The Labor Department on Wednesday proposed a 60-day delay in implementing a new rule for retirement advisors, set to take effect next month, to complete a review ordered by President Trump that likely will kill the controversial Obama-era measure.
Extra time is needed to collect and analyze data about the effects of the so-called fiduciary rule, which requires investment brokers who handle retirement funds to put their clients' interests ahead of other factors, such as their own compensation or company profits, the Labor Department said.
The rule was scheduled to take effect April 10 but now would not be implemented until June 9. The delay is expected to be approved after a short public-comment period.
On Feb. 3, Trump ordered officials "to examine the fiduciary rule to determine whether it may adversely affect the ability of Americans to gain access to retirement information and financial advice," the Labor Department said.
"What we are doing is we are returning to the American people, low- and middle-income investors and retirees, their control of their own retirement savings," Trump said in signing the memo. "This is a big day, a big moment for Americans that care to invest and save."
The order was part of a broader push by Trump to reduce federal regulations and roll back Obama administration initiatives. On the same day, Trump ordered the Treasury secretary to review the Dodd-Frank financial regulatory law with an eye toward dismantling it.
The fiduciary rule was designed to prevent consumers from being steered toward IRAs and other retirement investments with higher fees or lower returns that benefit the advisors recommending or selling them.
The Obama administration estimated such conflicts of interest cost Americans $17 billion a year.
But opponents, including key players in the financial industry and the U.S. Chamber of Commerce, said the rule would increase the cost of investments by forcing asset management firms to spend money on implementation and make it more difficult for average Americans to get retirement advice.
Congress voted last spring to overturn the rule, but Obama vetoed the measure.
On Wednesday, the Securities Industry and Financial Markets Assn,, which represents securities firms, banks and asset managers, said the pending rule already had caused some firms to announce they no longer would offer some products and make other changes that harm Americans' access to retirement offerings.
"Delaying the rule is imperative to avoid further client confusion and market disruption, as firms approach the drop-dead date to notify tens of millions of customers of service changes to their accounts because of the rule, ultimately making retirement savings more difficult for many investors," said Kenneth E. Bentsen Jr., the association's president.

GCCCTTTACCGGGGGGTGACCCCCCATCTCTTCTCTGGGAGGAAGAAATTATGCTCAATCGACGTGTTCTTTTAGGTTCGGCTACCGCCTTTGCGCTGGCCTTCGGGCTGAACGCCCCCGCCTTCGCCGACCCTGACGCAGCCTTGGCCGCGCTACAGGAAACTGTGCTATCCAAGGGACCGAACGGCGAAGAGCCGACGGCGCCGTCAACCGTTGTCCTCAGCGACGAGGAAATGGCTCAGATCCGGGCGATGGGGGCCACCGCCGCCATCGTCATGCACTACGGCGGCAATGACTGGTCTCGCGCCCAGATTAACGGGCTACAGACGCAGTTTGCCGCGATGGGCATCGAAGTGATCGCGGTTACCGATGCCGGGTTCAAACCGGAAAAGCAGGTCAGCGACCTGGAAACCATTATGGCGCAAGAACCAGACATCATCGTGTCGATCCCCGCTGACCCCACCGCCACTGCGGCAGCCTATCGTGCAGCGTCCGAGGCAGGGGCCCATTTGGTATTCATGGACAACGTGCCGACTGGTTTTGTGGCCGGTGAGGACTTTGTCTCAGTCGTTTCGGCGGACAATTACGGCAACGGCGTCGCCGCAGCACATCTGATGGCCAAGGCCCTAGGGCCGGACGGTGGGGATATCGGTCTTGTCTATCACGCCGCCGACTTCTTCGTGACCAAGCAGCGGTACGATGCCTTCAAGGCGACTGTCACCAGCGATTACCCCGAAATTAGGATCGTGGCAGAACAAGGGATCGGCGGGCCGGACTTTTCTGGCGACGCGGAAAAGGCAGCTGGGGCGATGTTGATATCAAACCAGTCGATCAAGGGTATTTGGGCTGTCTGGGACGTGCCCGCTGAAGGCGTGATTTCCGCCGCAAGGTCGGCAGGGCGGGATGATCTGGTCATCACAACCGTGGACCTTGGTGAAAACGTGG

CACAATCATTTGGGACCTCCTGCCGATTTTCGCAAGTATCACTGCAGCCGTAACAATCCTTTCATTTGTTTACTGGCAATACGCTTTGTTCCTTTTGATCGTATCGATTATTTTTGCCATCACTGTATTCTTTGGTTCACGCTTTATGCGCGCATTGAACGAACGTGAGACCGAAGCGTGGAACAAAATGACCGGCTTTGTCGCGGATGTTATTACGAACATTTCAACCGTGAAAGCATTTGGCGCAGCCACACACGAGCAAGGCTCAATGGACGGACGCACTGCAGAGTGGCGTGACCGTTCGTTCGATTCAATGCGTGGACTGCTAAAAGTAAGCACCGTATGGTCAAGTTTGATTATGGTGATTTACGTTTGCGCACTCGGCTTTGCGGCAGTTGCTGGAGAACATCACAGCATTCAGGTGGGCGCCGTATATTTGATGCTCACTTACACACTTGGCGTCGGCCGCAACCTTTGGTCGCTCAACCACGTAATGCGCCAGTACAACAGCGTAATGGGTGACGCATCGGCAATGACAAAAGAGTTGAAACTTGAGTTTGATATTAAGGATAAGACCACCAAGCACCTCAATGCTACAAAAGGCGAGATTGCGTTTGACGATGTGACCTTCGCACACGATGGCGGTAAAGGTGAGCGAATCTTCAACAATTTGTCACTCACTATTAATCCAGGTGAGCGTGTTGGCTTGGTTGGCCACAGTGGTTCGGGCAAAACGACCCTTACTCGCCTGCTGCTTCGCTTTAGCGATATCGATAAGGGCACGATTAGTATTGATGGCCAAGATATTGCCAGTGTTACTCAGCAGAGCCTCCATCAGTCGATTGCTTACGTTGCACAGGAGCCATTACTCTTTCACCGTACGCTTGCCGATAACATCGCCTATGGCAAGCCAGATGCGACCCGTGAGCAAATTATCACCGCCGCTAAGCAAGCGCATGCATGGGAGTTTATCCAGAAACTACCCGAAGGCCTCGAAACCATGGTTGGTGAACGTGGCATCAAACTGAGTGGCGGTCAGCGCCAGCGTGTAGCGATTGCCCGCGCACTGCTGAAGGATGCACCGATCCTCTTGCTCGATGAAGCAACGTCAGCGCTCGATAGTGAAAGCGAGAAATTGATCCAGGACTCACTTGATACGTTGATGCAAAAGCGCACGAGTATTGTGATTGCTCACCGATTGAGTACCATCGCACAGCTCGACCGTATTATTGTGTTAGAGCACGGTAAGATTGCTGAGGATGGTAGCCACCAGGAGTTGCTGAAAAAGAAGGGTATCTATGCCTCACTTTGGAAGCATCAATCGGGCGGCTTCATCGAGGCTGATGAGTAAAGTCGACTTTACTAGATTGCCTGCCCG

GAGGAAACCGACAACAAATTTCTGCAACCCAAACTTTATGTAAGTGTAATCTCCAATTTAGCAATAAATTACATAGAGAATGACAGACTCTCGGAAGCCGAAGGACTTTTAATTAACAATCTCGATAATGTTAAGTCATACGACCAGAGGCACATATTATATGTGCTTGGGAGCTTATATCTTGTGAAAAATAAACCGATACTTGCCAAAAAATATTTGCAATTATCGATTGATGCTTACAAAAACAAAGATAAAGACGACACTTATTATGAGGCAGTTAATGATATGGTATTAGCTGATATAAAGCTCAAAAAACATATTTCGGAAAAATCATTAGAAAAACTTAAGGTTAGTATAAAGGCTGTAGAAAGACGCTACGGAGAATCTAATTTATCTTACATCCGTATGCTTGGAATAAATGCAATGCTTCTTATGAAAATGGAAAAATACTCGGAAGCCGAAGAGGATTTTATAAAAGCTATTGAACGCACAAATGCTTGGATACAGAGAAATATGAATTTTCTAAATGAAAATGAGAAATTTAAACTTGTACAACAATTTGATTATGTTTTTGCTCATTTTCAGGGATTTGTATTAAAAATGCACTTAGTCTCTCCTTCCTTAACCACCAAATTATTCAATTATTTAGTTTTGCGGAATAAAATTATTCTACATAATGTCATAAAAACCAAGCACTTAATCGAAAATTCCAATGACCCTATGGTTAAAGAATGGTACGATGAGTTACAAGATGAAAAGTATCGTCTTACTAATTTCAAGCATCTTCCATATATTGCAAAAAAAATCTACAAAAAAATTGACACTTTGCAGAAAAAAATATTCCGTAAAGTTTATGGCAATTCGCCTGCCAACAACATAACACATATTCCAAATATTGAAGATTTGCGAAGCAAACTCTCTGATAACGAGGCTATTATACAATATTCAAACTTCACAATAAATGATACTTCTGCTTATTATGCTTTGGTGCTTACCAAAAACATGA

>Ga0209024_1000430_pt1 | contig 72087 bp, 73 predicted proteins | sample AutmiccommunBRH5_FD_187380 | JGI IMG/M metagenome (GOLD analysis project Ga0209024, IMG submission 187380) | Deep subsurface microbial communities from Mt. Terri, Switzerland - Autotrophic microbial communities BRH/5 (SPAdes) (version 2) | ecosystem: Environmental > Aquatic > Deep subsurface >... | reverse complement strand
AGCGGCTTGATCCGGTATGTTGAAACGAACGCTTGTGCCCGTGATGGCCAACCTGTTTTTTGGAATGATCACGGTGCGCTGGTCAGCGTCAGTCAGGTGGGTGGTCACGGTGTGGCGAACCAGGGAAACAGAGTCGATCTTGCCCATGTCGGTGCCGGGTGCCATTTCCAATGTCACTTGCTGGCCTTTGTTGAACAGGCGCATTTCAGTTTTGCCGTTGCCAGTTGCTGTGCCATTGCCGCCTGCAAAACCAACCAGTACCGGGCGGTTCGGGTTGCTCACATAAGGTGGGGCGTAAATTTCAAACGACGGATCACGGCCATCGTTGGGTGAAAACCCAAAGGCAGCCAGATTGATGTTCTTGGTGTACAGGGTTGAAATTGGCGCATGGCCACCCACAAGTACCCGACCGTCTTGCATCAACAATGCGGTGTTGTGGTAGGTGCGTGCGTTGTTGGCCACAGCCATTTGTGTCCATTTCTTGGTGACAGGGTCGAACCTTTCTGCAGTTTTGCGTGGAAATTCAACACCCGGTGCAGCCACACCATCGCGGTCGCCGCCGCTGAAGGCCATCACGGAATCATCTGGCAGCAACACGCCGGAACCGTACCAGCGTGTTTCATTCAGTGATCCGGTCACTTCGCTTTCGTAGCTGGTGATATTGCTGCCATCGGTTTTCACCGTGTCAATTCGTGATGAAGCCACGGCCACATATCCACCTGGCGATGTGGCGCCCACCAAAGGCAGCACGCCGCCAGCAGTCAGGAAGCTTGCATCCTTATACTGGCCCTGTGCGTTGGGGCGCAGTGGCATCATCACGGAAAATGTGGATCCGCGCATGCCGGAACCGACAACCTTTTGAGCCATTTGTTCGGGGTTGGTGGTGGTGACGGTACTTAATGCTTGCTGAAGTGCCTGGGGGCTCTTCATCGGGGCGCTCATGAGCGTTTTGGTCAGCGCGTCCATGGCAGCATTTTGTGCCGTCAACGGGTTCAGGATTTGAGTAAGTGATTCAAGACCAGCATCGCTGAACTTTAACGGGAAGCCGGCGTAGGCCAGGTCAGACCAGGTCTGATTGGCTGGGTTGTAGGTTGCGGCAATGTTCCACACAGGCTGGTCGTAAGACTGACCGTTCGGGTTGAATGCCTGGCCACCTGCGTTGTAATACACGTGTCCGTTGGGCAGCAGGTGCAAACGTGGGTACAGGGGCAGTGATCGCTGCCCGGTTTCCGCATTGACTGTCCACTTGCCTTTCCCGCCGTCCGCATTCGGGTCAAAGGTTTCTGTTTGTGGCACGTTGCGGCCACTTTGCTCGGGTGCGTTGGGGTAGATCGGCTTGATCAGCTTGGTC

But Lisa Donner, executive director of Americans for Financial Reform, a coalition that supports tougher Wall Street regulations, said the delay was "clearly part of the administration's plan" to scrap the rule.
"Blocking the common-sense, long-overdue rule, which requires retirement advisors to act in their customers' best interests, would allow Wall Street to continue to grab more than $17 billion a year — tens of millions of dollars a day — from retiree savings," she said. "This decision is not justified by the facts, and it is a betrayal of the public interest."
The delay also allows time for Trump's Labor secretary nominee, former Justice Department official R. Alexander Acosta, to be confirmed by the Senate. Acosta was nominated Feb. 16 after Trump's first pick for the job, Southern California fast-food executive Andy Puzder, withdrew amid several controversies.
Trump ordered the Labor Department to determine whether the rule has harmed or was likely to harm investors by reducing access to retirement savings, has caused "dislocations or disruptions within the retirement services industry that may adversely affect investors or retirees" or was likely to cause an increase in litigation and the prices investors pay for retirement advice.
If the review finds any of those effects or concludes any other reason why the rule "may adversely affect the ability of Americans to gain access to retirement information and financial advice," the Labor secretary must rescind it, Trump's memo said.
Analysts expect the review to lead to the rule being scrapped.
"There is no question that the Trump Labor Department will find that the rule harms investors," Jaret Seiberg, an analyst with brokerage and investment bank Cowen & Co., said when Trump ordered the review. "This is why our expectation remains that the Labor Department will propose a rule that rescinds the entire regulation."
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10:20 a.m.: This article was udpated with comment from Lisa Donner of Americans for Financial Reform.